There are a number of common drug and alcohol rehabilitation therapies, each designed to help an individual recover from addiction. While each has its strengths and weaknesses, no single approach works best for everyone. An effective rehabilitation program will be flexible, tailoring therapy to the personal circumstances of each patient. Indeed, the most effective therapy will employ a mixture of different methodologies from multiple therapeutic approaches.
Motivational Enhancement Therapy
Motivational Enhancement Therapy is applied to therapy that works to enhance and understand the motivation that exists in a patient’s interaction with an object of addiction. Two primary methods are used in this method:
- Motivational Interviewing
- Resistance Reduction
Motivational Interviewing involves the therapist asking pointed questions to help the patient understand the value he or she has placed in the object of addiction, and how dependence and abuse have affected the patient’s life. From this should come increased understanding of the patient’s uncertainty concerning rehabilitation, an increased motivation to stop using, and a desire to develop a recovery plan.
Resistance Reduction, instead of focusing on the ambivalence a patient has towards changing his or her behavior, Resistance Reduction addresses this uncertainty without requiring the client to change. Through this, it is believed the patient increases his or her tolerance for these thoughts and feelings, thereby reducing opposition to therapy and the changes it brings. This is accomplished because of intensive exploration of how behavior patterns operate, and the validity that any number of possible outcomes may have. Resistance Reduction does not require patients to want to change in order for therapy to move forward.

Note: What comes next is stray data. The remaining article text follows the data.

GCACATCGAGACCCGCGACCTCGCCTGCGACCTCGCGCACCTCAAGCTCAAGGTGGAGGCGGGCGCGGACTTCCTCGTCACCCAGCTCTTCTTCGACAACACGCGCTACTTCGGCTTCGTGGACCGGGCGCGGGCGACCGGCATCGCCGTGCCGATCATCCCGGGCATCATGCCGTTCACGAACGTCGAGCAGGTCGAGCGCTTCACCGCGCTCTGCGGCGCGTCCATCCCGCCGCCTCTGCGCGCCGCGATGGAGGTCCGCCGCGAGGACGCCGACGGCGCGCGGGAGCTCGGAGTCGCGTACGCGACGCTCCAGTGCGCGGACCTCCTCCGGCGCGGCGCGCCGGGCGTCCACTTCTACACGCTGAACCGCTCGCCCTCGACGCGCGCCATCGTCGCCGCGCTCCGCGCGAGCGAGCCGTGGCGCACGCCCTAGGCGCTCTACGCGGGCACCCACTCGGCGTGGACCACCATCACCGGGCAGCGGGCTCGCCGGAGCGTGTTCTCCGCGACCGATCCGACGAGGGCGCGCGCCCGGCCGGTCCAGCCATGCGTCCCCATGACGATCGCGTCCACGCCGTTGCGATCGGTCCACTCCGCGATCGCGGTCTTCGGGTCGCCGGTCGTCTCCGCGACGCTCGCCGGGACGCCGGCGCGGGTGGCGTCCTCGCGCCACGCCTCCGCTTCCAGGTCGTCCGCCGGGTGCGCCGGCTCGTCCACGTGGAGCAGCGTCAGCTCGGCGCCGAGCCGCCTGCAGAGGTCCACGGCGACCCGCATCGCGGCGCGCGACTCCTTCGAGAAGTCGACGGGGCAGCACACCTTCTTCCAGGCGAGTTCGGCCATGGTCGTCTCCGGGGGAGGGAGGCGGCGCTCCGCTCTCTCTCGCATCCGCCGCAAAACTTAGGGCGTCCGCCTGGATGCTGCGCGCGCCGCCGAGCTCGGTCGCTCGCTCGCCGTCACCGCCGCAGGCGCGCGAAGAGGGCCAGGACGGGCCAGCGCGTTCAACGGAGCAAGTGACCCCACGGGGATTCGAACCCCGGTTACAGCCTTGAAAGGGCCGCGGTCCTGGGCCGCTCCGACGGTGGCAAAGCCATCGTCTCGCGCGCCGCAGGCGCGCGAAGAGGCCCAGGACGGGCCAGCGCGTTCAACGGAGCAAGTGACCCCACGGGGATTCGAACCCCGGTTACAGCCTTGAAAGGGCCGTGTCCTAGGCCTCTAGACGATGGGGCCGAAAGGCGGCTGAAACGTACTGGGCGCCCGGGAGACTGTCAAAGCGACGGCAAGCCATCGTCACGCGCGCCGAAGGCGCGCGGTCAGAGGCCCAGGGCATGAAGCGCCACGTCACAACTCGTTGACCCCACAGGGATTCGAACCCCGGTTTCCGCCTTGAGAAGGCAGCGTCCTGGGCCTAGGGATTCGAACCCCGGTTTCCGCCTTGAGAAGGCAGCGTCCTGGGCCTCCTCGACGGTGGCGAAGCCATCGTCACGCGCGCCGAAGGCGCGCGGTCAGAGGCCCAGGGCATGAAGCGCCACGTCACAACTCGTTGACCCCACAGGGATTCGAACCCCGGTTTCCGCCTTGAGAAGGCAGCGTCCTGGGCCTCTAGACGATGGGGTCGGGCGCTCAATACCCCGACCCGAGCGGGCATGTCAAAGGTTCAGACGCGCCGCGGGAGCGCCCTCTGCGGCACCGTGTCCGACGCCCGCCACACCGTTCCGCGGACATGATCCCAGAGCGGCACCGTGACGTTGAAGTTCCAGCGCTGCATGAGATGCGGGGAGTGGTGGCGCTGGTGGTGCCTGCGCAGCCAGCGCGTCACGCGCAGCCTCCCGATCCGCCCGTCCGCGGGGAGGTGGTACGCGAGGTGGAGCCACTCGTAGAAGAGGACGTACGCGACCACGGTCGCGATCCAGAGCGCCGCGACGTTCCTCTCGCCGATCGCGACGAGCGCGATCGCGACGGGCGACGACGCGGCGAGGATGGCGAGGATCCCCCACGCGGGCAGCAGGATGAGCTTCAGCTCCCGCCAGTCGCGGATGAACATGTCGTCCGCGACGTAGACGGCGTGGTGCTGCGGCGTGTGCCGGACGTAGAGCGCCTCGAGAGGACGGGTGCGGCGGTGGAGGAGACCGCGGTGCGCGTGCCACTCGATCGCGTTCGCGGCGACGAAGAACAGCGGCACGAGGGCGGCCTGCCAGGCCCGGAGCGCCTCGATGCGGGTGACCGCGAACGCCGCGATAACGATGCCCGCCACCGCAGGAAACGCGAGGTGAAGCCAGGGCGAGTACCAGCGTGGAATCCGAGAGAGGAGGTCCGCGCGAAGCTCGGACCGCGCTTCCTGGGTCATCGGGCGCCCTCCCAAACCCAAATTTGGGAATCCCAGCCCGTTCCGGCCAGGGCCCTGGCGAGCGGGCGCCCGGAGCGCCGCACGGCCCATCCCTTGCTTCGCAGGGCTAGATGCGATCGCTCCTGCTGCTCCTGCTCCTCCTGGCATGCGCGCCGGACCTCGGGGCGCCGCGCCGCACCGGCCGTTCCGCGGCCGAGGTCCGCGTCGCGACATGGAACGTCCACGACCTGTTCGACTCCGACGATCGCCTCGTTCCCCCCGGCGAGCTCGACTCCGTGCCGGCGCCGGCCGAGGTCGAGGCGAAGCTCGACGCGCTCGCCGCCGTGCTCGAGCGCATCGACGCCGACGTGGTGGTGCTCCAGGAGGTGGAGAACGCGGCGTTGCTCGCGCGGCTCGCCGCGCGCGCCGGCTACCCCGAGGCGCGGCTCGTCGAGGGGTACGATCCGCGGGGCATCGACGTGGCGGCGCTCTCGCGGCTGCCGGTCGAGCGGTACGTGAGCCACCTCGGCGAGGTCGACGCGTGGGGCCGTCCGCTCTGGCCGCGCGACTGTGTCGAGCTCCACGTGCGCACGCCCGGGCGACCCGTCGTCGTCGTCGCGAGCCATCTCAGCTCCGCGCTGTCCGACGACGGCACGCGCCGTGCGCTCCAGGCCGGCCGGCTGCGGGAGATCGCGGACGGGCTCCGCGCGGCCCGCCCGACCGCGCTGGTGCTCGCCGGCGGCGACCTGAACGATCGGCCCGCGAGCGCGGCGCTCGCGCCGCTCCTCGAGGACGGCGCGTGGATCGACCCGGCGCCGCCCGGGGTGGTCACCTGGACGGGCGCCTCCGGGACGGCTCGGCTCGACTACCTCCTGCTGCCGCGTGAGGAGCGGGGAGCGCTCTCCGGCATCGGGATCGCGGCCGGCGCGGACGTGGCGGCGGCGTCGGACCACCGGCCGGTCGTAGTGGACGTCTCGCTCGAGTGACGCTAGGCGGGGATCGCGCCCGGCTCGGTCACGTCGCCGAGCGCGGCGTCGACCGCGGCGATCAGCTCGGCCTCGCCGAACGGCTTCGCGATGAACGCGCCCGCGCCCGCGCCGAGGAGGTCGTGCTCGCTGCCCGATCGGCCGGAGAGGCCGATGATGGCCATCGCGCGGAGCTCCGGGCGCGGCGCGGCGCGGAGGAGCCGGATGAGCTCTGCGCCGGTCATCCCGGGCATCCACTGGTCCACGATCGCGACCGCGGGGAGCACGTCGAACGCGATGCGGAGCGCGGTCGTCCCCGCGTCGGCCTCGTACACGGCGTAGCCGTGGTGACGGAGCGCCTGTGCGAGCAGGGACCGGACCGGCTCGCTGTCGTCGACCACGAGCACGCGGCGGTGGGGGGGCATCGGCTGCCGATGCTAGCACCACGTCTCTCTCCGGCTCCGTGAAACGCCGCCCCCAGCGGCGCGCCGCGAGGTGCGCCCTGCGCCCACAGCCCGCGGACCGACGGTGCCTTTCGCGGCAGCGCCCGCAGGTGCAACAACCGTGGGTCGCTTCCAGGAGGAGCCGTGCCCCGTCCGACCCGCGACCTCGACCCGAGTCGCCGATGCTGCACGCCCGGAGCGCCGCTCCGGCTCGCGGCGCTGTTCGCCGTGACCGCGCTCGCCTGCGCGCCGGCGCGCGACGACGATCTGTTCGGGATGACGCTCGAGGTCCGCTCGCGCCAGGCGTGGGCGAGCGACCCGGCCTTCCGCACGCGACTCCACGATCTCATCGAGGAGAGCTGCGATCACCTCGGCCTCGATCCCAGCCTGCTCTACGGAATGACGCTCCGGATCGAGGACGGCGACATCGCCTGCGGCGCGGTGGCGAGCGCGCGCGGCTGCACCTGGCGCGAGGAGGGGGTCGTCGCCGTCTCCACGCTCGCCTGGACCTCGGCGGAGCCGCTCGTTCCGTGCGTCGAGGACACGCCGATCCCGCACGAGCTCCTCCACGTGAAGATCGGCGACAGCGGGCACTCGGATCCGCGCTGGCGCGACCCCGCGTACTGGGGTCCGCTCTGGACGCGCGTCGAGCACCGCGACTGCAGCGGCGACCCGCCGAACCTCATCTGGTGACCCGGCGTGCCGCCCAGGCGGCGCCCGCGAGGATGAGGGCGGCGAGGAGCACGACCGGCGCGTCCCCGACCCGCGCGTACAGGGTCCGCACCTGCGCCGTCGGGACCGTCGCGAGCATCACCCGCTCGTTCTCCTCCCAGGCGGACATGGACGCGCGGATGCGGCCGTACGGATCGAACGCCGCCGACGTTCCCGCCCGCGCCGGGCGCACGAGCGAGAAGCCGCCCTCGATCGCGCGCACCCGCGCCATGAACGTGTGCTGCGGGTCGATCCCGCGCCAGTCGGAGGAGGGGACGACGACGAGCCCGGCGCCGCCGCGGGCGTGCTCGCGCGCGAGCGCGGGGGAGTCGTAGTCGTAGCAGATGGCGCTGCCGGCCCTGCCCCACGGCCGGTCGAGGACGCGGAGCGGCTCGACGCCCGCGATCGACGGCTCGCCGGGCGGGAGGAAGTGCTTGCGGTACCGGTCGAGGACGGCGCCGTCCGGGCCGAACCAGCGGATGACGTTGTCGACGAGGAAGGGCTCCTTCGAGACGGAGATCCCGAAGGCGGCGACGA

Cognitive Behavior Therapy (CBT)
Cognitive Behavior Therapy centers on the premise that individuals can and will monitor and control their behavior, if they have the proper skill-sets. The therapy involves changing how the patient thinks about conditions and circumstances, teaching and reinforcing rational processes to control the processes that contribute to substance abuse. This therapeutic approach also works to eliminate the patient’s belief, common to many who are addicted, that he or she cannot function without the object of addiction.
Dialectical Behavior Therapy (DBT)
Dialectical Behavior Therapy is a specialized form of Cognitive Behavior Therapy focusing on the patients developing skills for tolerating stress and emotional discomfort, by helping them to understand and accept difficult situations while at the same time developing ways to change the behaviors that contribute to those situations.
Psychodynamic Therapy stems from a Freudian approach that seeks to have patients delve into their subconscious and understand how this influences behavior. Therapy involves exploring unresolved conflicts and unsuccessful relationships with the underlying belief that resolving the attendant issues will eliminate the need for the substance or behavior on which the patient has become dependent.
Rising from the approach developed by Alcoholics Anonymous (AA), 12-step counseling involves working with a therapist, while at the same time attending AA (or appropriately themed groups) meeting. This differs from the traditional AA approach which does not rely on mental health professionals in its process. Like AA, however, 12-Step Counseling does follow three critical beliefs and principles:
- People who are addicted have lost the ability to control the substance or behavior identified.
- No effective cure for addiction exists – abstinence most be total and ongoing.
- Hope for recovery rests in accepting the loss of control and placing faith in a higher power.
Working with the therapist is not a permanent situation, and gradually the patient begins regular and exclusive attendance at 12-step meetings.